The growing vocal concerns by central bankers globally concerning financial stability, which I wrote about earlier this week, is an extension of the concerns about stock markets being supported by way of carry trades being put on and by share buybacks by companies. Both of these areas have been largely funded by banks making commercial and industrial (C&I) loans to borrowers for such purposes.
What has annoyed central bankers is that the viability of using C&I loans for carry trades and financial engineering was made possible by their very low rates of interest, which is a result of monetary policy, and that this is not the central banks' primary intended purpose for the low-cost debt capital.
What has annoyed the central bankers further, especially at the Fed, is that they've telegraphed the trajectory for their plan and timeline to begin raising rates from the time they began to implement QE3 in September 2012. The point of doing so was to provide banks and borrowers with a long lead time to begin to decrease the use of carry trades and at least begin the process of unwinding them before the Fed began to raise rates.
But this has not happened. Instead of decreasing the rate of carries being put on and slowly unwinding them, banks and borrowers have increasingly put them on, even over the past six months as the Fed has been increasingly vocal about its intention to raise rates.
This process has been most exaggerated in the national and super-regional banks in the U.S., with the greatest concentration being in the 17 largest banks other than the top four money centers. That group consists of all banks that have assets of $100 billion to $999 billion.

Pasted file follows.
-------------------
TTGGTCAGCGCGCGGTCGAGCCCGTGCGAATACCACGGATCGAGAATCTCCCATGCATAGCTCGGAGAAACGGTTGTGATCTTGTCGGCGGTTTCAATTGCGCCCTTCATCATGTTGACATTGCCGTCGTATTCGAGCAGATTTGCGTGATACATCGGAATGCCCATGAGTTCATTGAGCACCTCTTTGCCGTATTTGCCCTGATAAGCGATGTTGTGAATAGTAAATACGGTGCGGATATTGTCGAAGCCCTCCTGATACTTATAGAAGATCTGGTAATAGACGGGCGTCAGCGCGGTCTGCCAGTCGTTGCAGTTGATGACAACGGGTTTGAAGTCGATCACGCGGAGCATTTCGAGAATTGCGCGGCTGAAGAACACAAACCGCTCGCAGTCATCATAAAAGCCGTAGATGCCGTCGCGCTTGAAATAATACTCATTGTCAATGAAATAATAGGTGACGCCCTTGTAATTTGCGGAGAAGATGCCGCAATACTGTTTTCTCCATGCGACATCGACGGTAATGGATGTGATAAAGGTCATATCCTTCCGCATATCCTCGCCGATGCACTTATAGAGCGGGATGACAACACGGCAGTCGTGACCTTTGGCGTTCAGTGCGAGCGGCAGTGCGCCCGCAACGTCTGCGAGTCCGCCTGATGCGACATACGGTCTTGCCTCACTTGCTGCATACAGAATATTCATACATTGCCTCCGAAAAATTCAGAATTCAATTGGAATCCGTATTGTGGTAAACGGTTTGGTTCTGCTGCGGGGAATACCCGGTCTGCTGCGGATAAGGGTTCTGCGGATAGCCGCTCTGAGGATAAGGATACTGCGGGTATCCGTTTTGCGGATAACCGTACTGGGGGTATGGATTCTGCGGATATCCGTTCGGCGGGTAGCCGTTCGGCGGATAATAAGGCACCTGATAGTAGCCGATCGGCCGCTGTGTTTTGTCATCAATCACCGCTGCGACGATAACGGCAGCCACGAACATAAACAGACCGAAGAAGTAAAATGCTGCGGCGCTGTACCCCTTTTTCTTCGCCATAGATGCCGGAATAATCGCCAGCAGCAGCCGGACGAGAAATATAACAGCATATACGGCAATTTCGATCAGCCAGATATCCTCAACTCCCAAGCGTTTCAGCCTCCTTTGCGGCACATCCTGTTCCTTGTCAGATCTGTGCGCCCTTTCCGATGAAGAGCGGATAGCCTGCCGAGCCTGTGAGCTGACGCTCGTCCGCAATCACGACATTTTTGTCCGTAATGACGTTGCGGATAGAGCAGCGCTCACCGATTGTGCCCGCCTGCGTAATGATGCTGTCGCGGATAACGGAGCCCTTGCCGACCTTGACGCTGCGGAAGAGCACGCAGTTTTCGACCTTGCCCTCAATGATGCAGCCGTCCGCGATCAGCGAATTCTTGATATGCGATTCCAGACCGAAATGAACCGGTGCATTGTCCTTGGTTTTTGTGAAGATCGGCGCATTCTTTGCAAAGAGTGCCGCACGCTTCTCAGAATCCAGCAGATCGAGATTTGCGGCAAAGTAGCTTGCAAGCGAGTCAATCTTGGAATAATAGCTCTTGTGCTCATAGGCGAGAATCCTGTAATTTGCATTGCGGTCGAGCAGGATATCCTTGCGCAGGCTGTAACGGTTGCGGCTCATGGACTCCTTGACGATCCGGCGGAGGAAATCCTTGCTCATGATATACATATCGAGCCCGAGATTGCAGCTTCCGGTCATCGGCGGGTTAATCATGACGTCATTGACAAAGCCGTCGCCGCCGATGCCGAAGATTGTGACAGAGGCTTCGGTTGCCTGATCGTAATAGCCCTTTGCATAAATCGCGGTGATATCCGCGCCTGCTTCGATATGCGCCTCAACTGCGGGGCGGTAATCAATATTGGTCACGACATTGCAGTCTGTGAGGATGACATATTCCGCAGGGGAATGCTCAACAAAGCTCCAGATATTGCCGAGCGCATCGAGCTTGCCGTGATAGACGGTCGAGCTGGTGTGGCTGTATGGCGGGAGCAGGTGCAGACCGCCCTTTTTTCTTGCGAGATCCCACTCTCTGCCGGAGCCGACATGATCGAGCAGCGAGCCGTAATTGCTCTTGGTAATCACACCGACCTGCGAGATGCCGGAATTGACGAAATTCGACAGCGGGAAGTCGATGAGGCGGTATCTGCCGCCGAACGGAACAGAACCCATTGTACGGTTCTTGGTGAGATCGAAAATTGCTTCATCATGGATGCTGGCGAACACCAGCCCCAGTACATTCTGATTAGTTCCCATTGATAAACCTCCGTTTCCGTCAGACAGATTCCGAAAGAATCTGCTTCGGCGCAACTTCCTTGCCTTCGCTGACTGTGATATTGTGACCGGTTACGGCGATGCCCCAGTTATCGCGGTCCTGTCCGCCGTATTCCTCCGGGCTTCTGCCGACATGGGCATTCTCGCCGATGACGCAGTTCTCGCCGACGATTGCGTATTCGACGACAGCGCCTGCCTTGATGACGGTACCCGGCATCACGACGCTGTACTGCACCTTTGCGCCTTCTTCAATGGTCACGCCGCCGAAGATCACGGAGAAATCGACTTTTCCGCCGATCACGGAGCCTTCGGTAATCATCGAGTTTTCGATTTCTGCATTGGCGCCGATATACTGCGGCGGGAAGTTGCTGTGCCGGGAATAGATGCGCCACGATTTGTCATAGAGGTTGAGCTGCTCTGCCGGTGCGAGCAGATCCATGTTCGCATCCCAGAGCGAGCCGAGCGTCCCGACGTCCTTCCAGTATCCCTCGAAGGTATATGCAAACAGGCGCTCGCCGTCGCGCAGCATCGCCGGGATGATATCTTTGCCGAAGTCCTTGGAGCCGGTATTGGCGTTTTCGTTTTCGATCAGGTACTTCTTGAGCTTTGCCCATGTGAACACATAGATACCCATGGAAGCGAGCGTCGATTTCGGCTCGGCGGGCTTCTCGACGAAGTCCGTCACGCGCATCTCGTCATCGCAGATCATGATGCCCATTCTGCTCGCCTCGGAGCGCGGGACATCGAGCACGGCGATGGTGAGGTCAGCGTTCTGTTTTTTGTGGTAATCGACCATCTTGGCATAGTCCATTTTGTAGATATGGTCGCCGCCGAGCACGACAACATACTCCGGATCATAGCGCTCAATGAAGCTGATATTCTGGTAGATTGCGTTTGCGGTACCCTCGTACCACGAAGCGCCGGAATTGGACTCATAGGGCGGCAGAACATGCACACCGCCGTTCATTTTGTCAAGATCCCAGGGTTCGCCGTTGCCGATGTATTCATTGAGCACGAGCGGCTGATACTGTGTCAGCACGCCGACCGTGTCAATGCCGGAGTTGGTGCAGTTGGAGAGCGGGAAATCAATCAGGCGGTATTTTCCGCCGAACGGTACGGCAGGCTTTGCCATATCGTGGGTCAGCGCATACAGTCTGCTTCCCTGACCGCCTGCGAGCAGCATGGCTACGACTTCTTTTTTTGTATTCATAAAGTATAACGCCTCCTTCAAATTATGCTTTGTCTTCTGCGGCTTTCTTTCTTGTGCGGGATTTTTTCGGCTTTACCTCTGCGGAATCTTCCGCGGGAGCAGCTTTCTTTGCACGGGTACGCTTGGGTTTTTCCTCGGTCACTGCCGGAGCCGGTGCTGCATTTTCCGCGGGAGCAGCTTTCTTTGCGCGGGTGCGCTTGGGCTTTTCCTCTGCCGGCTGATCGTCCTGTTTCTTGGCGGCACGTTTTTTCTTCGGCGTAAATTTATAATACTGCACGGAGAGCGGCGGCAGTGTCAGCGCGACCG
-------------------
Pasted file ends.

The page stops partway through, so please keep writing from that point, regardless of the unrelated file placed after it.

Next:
Of them, 14 are publicly traded in the U.S. and three are branches of foreign banks. Of the 14 U.S.-traded banks, I've deleted Bank of New York Mellon (BK) from consideration here because of its unique status within the banking system, which I discussed two years ago in the column, "Digging In to Tri-Party Repos."
The remaining 13 listed in descending order based on total assets are; U.S. Bancorp (USB), Capital One (COF), PNC Financial Services Group (PNC), Toronto-Dominion Bank (TD), SunTrust Banks (STI), BB&T (BBT), Morgan Stanley (MS), Citizens Financial Group (CFG), Fifth Third Bancorp (FITB), Regions Financial (RF), Mitsubishi UFJ Financial Group (MTU), M&T Bank (MTB) and Northern Trust (NTRS).
The average percentage of loans allocated to C&I across the group is higher than all other banks either larger or smaller at about 25%. The average across all other banks is closer to 20%.
At seven of these, C&I loans are the largest asset class. At four, it's the second-largest class. The outliers are Capital One, where C&I is the fourth-largest asset class, and BB&T, where it's the third-largest.
At only two of them has there been a decrease of the percentage of loans allocated to C&I over the past three years. More importantly in the immediate is the fact that all 14 have increased the percentage of C&I loans they carry over the past six months, even as the Fed has been increasingly vocal about wanting to raise rates -- which is one of the reasons the Fed has been so vocal.
Investors appear to be somewhat aware of this issue, however, as the group has underperformed the money centers over the past five years, as is evidenced by the relative performance of the iShares US Regional Banks ETF (IAT) and PowerShares KBW Bank ETF (KBWB). IAT is the regional banks and KBWB is the regionals plus the money centers.
In the past five years, IAT is up 38%, whereas KBWB is up 88%.
In the last two years, however, both funds have risen in concert by about 28%, much of which is probably due to the increased reliance upon C&I loans by them all, but especially the regionals.
The closest inverse ETF for hedging/speculating purposes is the ProShares Short KBW Regional Banking (KRS).
The recent route in U.S. and German long-end sovereign debt commensurate with a selloff in all asset classes may be a sign that the process of deleveraging and closing out carry trades has begun. If that's true, it's probable that the sector that will be most impacted by such will be the national and super-regional banks.